## Solution to the first-year puzzle

In this puzzle, we asked: suppose $a+b=1$ and $a^3+b^3=1$. What then is $a^{17}+b^{17}$?

First let us solve this by hand. Since $a+b=1$, $(a+b)^3=1$. So

$(a+b)^3=a^3+3a^2b+3ab^2+b^3=1=a^3+b^3.$

Hence it follows that

$3a^2 b + 3ab^2=3ab(a+b)=0.$

But since $a+b=1$, this means that $ab=0$, so if $a=0$ we must have $b=1$ or vice versa. In any case, it follows that $a^{17}+b^{17}=1$.

The reason I wanted to present this problem is that it shows the power and beauty of Gröbner bases. Here is how to solve this problem in MAPLE. Define $z= a^{17}+b^{17}$. Then the question is: what equation does $z$ satisfy? So we set up the three equations, two of which are the data of the problem and the last one is the definition of $z$. Crank up MAPLE…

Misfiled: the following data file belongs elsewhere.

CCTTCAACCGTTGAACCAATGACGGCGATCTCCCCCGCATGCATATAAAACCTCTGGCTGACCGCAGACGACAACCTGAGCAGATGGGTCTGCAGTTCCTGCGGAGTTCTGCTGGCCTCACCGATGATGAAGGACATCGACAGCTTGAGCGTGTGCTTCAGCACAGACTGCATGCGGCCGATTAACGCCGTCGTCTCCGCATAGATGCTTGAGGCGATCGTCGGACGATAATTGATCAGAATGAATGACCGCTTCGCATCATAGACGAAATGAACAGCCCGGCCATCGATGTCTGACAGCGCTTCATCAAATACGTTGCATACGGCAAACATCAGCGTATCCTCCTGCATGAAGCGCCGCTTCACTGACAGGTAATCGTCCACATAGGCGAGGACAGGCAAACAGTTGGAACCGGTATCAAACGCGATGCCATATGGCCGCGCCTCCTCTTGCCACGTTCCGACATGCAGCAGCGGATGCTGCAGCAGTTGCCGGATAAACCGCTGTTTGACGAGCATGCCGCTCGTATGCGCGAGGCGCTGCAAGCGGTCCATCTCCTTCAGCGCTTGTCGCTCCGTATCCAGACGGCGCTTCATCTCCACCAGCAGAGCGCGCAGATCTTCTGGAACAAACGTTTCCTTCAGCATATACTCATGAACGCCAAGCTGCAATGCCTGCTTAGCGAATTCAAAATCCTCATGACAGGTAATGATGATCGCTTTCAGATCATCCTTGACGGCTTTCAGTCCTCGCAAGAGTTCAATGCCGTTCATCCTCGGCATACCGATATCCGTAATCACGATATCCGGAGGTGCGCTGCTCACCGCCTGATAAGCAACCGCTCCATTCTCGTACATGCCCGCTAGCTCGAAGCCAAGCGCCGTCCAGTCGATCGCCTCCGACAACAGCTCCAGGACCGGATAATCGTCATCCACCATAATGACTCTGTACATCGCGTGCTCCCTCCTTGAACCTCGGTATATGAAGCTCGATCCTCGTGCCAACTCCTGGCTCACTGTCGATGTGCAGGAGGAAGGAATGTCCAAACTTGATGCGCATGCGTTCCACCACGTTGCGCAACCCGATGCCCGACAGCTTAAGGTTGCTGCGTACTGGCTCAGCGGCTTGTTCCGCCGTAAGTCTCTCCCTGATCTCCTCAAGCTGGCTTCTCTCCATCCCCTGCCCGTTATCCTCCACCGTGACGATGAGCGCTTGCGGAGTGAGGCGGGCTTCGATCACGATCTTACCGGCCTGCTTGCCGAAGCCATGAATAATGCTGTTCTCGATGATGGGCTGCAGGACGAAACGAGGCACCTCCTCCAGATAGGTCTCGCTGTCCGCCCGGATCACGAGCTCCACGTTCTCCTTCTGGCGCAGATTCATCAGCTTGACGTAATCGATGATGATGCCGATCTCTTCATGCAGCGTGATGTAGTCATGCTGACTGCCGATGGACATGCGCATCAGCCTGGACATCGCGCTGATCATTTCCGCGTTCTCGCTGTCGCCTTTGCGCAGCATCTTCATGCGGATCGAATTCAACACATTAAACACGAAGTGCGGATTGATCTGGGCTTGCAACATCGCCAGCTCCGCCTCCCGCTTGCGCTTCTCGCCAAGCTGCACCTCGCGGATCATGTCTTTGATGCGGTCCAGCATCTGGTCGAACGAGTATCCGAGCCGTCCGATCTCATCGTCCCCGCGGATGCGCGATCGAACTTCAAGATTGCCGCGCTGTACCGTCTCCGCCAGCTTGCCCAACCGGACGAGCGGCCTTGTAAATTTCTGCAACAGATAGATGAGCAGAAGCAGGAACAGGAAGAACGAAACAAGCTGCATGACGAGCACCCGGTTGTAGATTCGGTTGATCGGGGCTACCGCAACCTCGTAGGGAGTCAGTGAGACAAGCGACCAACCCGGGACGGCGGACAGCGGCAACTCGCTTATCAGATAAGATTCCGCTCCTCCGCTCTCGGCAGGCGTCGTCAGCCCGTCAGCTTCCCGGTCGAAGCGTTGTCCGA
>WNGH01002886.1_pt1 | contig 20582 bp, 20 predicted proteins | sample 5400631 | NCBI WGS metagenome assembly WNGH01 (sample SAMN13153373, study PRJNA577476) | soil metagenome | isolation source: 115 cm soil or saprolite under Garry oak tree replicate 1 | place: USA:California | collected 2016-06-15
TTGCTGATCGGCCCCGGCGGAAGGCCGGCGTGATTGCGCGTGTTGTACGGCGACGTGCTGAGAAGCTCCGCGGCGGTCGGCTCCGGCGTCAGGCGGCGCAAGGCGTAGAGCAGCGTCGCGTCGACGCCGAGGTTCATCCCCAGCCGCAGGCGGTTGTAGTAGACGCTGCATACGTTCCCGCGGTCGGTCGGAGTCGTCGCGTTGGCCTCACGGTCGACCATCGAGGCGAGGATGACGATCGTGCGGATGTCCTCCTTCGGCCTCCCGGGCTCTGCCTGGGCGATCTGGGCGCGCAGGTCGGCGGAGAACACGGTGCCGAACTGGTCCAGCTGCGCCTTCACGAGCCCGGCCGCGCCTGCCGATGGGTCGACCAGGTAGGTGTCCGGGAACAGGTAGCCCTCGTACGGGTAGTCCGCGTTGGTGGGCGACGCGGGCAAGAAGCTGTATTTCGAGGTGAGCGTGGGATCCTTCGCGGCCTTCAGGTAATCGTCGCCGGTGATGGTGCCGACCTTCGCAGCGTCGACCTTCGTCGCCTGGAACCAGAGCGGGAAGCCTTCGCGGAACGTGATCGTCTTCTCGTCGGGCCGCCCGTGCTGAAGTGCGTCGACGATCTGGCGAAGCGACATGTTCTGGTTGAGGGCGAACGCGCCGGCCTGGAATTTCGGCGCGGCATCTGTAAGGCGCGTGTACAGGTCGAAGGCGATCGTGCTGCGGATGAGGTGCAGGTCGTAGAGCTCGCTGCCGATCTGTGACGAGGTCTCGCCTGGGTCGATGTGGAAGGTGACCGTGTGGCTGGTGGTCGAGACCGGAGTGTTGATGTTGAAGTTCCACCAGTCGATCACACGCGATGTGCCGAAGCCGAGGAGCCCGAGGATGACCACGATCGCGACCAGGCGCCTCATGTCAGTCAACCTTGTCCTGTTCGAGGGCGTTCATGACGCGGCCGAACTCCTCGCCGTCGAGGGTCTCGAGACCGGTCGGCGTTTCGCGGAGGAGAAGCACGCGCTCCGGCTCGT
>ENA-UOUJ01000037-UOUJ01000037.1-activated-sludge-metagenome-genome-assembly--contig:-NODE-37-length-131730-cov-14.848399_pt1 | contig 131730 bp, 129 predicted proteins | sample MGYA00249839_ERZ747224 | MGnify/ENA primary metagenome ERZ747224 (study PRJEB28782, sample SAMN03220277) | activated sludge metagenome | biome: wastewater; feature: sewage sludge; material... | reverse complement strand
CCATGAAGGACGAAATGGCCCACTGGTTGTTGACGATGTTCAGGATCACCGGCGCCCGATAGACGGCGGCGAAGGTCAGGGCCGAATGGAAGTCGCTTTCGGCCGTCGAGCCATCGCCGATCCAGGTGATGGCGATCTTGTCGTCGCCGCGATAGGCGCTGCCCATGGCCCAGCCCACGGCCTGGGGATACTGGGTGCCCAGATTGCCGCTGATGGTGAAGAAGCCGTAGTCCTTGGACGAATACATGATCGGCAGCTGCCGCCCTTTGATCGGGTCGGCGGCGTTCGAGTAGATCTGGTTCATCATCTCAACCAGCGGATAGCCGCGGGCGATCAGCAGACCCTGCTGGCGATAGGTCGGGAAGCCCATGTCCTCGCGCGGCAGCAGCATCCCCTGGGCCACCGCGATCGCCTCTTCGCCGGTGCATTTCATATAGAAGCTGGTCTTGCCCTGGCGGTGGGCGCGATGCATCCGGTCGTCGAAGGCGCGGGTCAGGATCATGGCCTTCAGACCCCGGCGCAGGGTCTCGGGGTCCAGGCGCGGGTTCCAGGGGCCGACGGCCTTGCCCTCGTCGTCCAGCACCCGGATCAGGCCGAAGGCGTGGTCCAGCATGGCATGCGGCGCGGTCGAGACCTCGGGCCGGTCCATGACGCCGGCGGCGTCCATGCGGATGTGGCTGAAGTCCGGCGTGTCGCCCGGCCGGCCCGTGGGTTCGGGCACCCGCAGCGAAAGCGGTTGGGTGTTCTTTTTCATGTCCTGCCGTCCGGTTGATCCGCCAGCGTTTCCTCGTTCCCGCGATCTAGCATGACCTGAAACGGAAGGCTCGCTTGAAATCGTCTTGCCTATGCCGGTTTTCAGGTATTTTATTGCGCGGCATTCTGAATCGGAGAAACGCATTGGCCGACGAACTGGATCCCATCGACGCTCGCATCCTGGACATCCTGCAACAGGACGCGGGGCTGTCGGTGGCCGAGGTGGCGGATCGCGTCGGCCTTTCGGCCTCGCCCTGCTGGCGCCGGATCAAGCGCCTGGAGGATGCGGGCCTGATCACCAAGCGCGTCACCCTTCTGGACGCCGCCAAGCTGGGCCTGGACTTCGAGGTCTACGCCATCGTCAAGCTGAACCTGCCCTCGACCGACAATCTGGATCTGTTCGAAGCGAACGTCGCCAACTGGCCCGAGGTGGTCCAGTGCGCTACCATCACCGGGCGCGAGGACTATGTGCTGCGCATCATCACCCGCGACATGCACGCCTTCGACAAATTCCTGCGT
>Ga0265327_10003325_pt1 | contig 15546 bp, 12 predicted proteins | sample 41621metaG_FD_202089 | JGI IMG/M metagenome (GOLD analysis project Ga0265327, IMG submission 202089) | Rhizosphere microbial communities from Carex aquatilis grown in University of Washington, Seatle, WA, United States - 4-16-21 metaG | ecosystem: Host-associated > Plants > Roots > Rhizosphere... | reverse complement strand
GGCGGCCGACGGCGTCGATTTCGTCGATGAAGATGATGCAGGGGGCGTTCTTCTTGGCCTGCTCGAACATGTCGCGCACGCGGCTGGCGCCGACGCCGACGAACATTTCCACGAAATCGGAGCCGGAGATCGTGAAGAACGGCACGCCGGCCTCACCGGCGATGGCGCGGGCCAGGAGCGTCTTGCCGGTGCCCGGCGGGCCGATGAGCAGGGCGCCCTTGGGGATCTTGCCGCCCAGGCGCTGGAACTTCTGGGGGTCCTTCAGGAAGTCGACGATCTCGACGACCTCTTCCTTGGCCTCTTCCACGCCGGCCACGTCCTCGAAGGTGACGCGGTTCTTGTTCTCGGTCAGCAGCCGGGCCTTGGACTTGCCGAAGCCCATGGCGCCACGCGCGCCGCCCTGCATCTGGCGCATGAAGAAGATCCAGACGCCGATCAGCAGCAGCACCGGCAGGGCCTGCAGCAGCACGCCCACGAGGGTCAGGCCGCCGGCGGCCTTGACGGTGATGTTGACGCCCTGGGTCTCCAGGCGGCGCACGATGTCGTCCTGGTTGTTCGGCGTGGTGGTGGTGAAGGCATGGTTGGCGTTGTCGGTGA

with(Groebner):
e1 := a+b-1:
e2 := a^3+b^3-1:
e3 := a^17+b^17-z:
Basis([e1,e2,e3],plex(z,a,b));
[-b + b , a + b – 1, z – 1]

The Basis([e1,e2,e3],plex(z,a,b)) command computes the Gröbner basis of (the ideal defined by) this set of equations (with the right lexicographic ordering) and has to give a univariate polynomial in $z$. The resulting three equations are equivalent (in terms of their zeroes) to the original ones. The only zero of $z-1$ is $z=1$.

I leave many things unexplained on purpose: if you are interested, the help system of MAPLE and all the resources of the web are at your disposal.

(MG)